Can I still file jointly and file for bankruptcy myself or do we need to file separately? 8 Answers as of July 07, 2017

I am planning to file bankruptcy in the upcoming months for the current 2017 year. I've yet to file taxes for the 2016 tax year. I am filing bankruptcy but, my spouse isn't. Also, In January 2017 I received an auto accident payment of $10,000. Does that prevent me from filing? I do not have income now. My spouse has income under the Means test for a HH size of 2.

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Ronald K. Nims LLC | Ronald K. Nims
Filing your taxes jointly is completely independent of whether you file a joint bankruptcy.
Answer Applies to: Ohio
Replied: 7/7/2017
A Fresh Start
A Fresh Start | Dorothy G Bunce
There are factors you should consider before making a decision on whether to file a bankruptcy with or without your spouse. Too many factors to explain in this type of setting. Not having filed your taxes for 2016 will be a problem if you file bankruptcy. You will need to get those returns in within a very short time of filing. The award from the auto accident will not prevent you from being eligible to file bankruptcy, provided you are otherwise eligible. If you have any of this money left over, I hope you managed it in a very specific way. If all of this money was spent, I would hope you did not use it to pay family or friends money you borrowed from them, or repay one creditor in preference to all your other debt.
Answer Applies to: Nevada
Replied: 7/7/2017
Janet A. Lawson Bankruptcy Attorney
Janet A. Lawson Bankruptcy Attorney | Janet Lawson
You need to see a lawyer. The 10K in January is not a problem next month (and it is not "income" in any event). If you are living together you should file together. There is no advantage to separate filings.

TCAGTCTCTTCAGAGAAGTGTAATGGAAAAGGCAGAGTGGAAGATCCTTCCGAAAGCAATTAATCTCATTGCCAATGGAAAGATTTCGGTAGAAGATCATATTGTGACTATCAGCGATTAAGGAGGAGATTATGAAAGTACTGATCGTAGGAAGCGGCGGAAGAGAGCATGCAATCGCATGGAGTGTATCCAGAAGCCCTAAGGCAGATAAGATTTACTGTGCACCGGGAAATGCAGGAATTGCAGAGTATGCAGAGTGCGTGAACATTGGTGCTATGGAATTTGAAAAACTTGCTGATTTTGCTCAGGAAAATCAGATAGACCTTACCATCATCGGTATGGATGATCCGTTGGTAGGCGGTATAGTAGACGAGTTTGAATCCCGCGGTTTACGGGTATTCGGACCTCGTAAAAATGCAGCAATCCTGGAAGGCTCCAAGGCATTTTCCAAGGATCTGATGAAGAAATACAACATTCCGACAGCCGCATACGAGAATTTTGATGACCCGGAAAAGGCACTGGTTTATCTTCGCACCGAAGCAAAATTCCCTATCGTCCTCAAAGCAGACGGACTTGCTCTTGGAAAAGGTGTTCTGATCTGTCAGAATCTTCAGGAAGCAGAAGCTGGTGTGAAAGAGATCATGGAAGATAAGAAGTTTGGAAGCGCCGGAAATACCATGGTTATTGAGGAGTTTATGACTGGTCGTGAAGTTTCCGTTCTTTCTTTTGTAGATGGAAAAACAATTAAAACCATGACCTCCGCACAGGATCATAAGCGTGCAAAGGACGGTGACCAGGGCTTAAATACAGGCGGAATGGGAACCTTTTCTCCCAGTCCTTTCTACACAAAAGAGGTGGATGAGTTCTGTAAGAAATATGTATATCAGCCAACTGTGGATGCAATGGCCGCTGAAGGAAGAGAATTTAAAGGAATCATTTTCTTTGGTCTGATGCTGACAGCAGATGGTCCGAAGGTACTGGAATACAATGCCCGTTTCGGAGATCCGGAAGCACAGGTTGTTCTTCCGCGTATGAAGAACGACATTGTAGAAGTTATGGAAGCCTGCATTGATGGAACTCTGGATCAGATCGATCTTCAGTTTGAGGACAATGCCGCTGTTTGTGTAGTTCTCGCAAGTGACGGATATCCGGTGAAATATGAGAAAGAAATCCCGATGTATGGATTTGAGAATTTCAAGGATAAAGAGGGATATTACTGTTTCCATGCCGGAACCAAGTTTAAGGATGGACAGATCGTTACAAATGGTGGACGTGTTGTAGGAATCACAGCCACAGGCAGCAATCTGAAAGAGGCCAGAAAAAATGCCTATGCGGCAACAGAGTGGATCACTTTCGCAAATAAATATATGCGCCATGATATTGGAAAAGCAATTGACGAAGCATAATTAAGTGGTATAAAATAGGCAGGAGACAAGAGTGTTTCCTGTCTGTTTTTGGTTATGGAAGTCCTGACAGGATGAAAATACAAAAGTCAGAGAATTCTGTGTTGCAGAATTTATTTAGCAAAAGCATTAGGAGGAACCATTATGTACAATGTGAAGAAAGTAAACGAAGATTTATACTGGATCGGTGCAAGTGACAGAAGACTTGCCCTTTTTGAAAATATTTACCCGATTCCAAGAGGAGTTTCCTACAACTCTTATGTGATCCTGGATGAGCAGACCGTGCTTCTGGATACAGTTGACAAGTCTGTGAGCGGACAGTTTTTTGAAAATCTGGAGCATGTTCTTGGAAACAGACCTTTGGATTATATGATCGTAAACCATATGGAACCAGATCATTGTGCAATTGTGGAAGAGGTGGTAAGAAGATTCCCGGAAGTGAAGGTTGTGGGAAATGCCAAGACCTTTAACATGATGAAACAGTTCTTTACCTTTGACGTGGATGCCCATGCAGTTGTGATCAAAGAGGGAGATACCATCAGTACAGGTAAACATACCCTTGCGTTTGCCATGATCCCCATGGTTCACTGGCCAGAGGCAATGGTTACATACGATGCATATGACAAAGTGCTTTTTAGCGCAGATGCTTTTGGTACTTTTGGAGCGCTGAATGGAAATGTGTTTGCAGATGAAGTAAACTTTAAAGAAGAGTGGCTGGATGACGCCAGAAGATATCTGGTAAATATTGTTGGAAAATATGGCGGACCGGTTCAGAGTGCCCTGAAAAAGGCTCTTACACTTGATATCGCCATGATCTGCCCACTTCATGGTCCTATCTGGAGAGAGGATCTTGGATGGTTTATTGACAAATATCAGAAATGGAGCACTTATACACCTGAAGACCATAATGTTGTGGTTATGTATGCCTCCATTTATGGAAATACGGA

Answer Applies to: California
Replied: 7/7/2017
Garner Law Office
Garner Law Office | Daniel Garner
Yes, one spouse in a marriage can file bankruptcy without the other, and you can still file joint tax returns. Just keep proof of your income in the previous tax year. The auto accident payment is not an obstacle although you will have to account for the use of the proceeds.
Answer Applies to: Oregon
Replied: 7/7/2017
GARCIA & GONZALES, P.C. | Richard N. Gonzales
Meet with a lawyer face to face. I still have about 40 to 50 more questions before I can render an opinion.
Answer Applies to: Colorado
Replied: 7/7/2017
    Benson Law Firm
    Benson Law Firm | David Benson
    This is a question that needs more facts behind it in order to give a proper answer. You should seek the advice of competent bankruptcy counsel and not venture into this area by yourself.
    Answer Applies to: Ohio
    Replied: 7/7/2017
    Richard B. Jacobson & Associates, LLC | Richard B. Jacobson
    I'm not sure you formulated your question clearly. One of two spouses is free to file separately, but in many federal districts you must still list your spouse's earnings and assets, identifying her as 'non-filing spouse.' If you are unemployed you usually cannot file under Chapter 13. If you filed jointly with your wife, then you might be able to produce a confirmable Plan based on her income. In any event it's almost always a good idea to retain an experienced bankruptcy lawyer. It's almost always worth the investment.
    Answer Applies to: Wisconsin
    Replied: 7/7/2017
    Law Office of Stuart M. Nachbar, P.C.
    Law Office of Stuart M. Nachbar, P.C. | Stuart M. Nachbar
    You may file without your spouse, but the spouse's income is included in the Means Test. As for the personal injury settlement it depends on how much is left and whether your state follows state exemptions or federal exemptions. New Jersey follows federal exemptions.
    Answer Applies to: New Jersey
    Replied: 7/7/2017
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